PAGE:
Defamation action dismissed pursuant to the doctrine of forum non conveniens.
Plaintiff’s defamation action was dismissed in the Montgomery County Court of Common Pleas pursuant to the doctrine of forum non conveniens. On appeal to the Superior Court of Pennsylvania, Plaintiff (Burns) contended that the Trial Court erred by misstating certain evidence and ignored relevant evidence, made unwarranted factual and legal presumptions, and failed to follow procedural rules. This case’s origins can be traced back to an encounter between the parties in Las Vegas, Nevada on or about September 21, 2019. There, Defendant (Fahrner) claims that Burns drugged and raped her.
On or about June 8, 2021, Fahrner sent Burns a demand for a monetary sum based on allegations that he placed a date rape drug in her drink. In August of 2021, a voluntary mediation was held in this matter, but was unsuccessful. On September 1, 2021, Fahrner filed a Civil Complaint in the District Court of Clark County, Nevada against Plaintiff. The following day, on September 2, 2021, Burns filed a Praecipe for Summons in the Montgomery County Court of Common Pleas alleging a slander/libel/defamation action. A Complaint followed on September 9, 2021. Plaintiff (Burns) claimed that on August 18, 2021, he learned that Defendant (Fahrner) had published a false statement regarding the incident in question years before to certain individuals, some of whom lived in Pennsylvania. Fahrner’s residence was listed as Montgomery County, Pennsylvania. On October 19, 2021, Defendant (Fahrner) filed a Petition to dismiss the Complaint based on the doctrine of forum non conveniens.
The Superior Court reasoned that, although at least one witness was located in Pennsylvania, most witnesses primarily resided in Nevada. Further, the Superior Court found no evidence that any allegedly defamatory statements were made in Pennsylvania. The Superior Court noted that “it is within the trial court’s discretion to weigh some factors more heavily than others and weighing the factors is not an exercise in counting numbers.” Finally, the Superior Court found that the community in Nevada had a greater relation to the litigation, as the underlying incident occurred there, the ensuing criminal investigation occurred there, the sexual assault examination occurred there, and a mediation took place there. The Superior Court further found that the two actions were factually related, so that resolution of the Nevada action may be dispositive with regard to Burn’s defamation claim. The Superior Court affirmed the Trial Court’s dismissal of Plaintiff’s defamation Complaint, without prejudice to re-file in Nevada.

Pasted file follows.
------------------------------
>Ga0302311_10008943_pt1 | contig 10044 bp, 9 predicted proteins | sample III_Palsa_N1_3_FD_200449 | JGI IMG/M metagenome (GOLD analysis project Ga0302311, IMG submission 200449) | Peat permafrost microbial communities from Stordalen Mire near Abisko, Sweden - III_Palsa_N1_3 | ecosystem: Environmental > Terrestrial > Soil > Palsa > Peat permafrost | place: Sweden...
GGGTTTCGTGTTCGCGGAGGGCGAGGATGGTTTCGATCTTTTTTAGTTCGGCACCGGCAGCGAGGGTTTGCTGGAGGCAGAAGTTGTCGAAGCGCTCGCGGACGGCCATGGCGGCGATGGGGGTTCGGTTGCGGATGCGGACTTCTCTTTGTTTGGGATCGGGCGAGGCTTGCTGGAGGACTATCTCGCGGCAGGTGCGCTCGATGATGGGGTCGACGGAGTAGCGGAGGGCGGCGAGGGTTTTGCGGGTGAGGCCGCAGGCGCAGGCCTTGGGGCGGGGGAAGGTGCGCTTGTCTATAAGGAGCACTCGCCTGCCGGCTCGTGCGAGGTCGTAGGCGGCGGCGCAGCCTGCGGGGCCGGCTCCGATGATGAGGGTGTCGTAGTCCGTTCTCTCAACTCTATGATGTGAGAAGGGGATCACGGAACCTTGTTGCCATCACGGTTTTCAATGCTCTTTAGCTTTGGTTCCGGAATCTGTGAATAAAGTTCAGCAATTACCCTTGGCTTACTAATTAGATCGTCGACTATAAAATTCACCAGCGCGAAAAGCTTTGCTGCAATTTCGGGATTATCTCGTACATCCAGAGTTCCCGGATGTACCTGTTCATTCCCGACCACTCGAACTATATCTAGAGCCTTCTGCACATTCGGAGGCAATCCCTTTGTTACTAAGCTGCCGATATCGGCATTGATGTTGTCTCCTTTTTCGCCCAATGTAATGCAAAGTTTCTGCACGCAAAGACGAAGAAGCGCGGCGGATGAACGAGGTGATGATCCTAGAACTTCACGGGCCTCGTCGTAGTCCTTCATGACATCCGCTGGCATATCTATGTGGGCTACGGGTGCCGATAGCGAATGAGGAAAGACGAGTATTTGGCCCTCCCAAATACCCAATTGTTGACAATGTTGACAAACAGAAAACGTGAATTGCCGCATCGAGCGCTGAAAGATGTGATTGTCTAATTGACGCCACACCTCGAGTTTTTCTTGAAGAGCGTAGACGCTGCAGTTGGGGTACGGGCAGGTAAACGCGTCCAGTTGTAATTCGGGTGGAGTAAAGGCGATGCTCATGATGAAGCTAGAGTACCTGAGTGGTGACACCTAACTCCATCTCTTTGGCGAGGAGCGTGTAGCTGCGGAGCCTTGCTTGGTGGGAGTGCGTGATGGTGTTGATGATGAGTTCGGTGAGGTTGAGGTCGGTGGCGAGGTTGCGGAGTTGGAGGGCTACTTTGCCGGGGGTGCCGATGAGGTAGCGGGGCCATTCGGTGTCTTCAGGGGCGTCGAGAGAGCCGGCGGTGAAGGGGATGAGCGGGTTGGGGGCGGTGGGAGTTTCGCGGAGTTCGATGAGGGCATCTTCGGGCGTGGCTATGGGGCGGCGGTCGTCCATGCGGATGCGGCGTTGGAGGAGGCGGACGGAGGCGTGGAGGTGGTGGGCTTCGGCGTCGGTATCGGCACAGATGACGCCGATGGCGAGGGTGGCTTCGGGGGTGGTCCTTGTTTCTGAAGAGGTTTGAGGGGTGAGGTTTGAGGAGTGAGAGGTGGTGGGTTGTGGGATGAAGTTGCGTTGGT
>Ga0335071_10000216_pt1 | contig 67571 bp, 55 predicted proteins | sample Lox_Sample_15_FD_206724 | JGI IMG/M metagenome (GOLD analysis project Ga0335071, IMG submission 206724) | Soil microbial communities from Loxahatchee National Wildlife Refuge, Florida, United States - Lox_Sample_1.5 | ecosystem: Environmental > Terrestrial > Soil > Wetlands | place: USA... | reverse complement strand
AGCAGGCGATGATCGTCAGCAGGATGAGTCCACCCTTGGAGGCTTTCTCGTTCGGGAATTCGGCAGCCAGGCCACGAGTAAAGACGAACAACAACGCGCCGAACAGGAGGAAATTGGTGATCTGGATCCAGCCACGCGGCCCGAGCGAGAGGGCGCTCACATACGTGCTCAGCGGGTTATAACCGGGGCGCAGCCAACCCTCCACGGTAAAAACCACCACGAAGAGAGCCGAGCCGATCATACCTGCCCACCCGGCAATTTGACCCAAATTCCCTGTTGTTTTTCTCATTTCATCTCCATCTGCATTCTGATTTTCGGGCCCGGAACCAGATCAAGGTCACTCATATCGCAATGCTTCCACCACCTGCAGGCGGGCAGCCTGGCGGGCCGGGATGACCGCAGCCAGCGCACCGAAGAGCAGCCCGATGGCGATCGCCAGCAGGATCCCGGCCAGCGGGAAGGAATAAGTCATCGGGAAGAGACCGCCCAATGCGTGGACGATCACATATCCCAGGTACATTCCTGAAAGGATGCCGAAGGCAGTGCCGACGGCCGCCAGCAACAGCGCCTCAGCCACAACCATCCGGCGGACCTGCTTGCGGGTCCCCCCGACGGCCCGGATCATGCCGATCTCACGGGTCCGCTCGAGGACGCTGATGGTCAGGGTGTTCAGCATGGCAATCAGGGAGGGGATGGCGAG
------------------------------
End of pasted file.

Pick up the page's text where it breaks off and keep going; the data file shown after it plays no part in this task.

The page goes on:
Questions about this case can be directed to Ryan Hatfield at (412) 926-1422 or email@example.com.
McGuinness v. Elite-Crete Systems, Inc.
Pennsylvania Superior Court
No. 1176 EDA 2021
Decided: September 14, 2022
Venue was properly transferred on forum non conveniens grounds where Plaintiff’s chosen forum presented hardships to multiple third-party witnesses, none of the parties resided in the chosen forum, and the incident occurred in another forum.
Plaintiffs asserted product liability, negligence, and loss of consortium claims based on injuries resulting from a fuel air explosion that occurred as they mixed products for use in refinishing the concrete floor of a residential basement. The incident occurred in Allegheny County. Plaintiffs filed suit in Philadelphia County. Plaintiffs themselves were not residents of Philadelphia County. Of the Defendants (the manufacturers and sellers of the products), two were based in Bucks County, one was an Indiana corporation, and one was an Ohio corporation. Defendants moved to transfer venue to Allegheny County, based on forum non conveniens, asserting that the action had no relationship to Philadelphia County and all evidence and witnesses were located in Allegheny County. Defendants did not assert that trial in Philadelphia County would be oppressive to their own businesses or personnel. Rather, they relied upon the Affidavits of six third-party fact witnesses asserting hardships they would incur if called to testify at trial in Philadelphia County, including the 300-mile travel distance, their personal responsibility for travel costs, their inability to take leave time to attend trial, and hardship involved in arranging child care. Five of these witnesses were first responders who provided the information from which the fire marshal determined the cause of the explosion, and whose absence while traveling for trial could pose public safety issues.
The Trial Court granted the venue transfer on grounds including that none of the causes of action arose in Philadelphia County, none of the third party witnesses lived there, trial in Allegheny County would allow a jury to view the site of the incident, and the sole connection between Philadelphia County and the litigation was that the Defendants conducted business there. The Superior Court, under the applicable “abuse of discretion” standard, noted that a plaintiff’s choice of forum is entitled to deference, and that a defendant challenging venue under forum non conveniens bears the “heavy burden” of showing with “detailed information on the record” that the chosen forum is “oppressive or vexatious” under the totality of the circumstances. Oppressiveness, which requires more than mere inconvenience, can be established by presenting a sufficient factual basis to show that trial in another forum would provide easier access to witnesses and other evidence.
The Superior Court, while acknowledging the venue issue to be a “close case,” held that a proper basis existed for a transfer of venue under the facts presented.
Questions about this case can be directed to Karin M. Romano at (412) 926-1426 or firstname.lastname@example.org.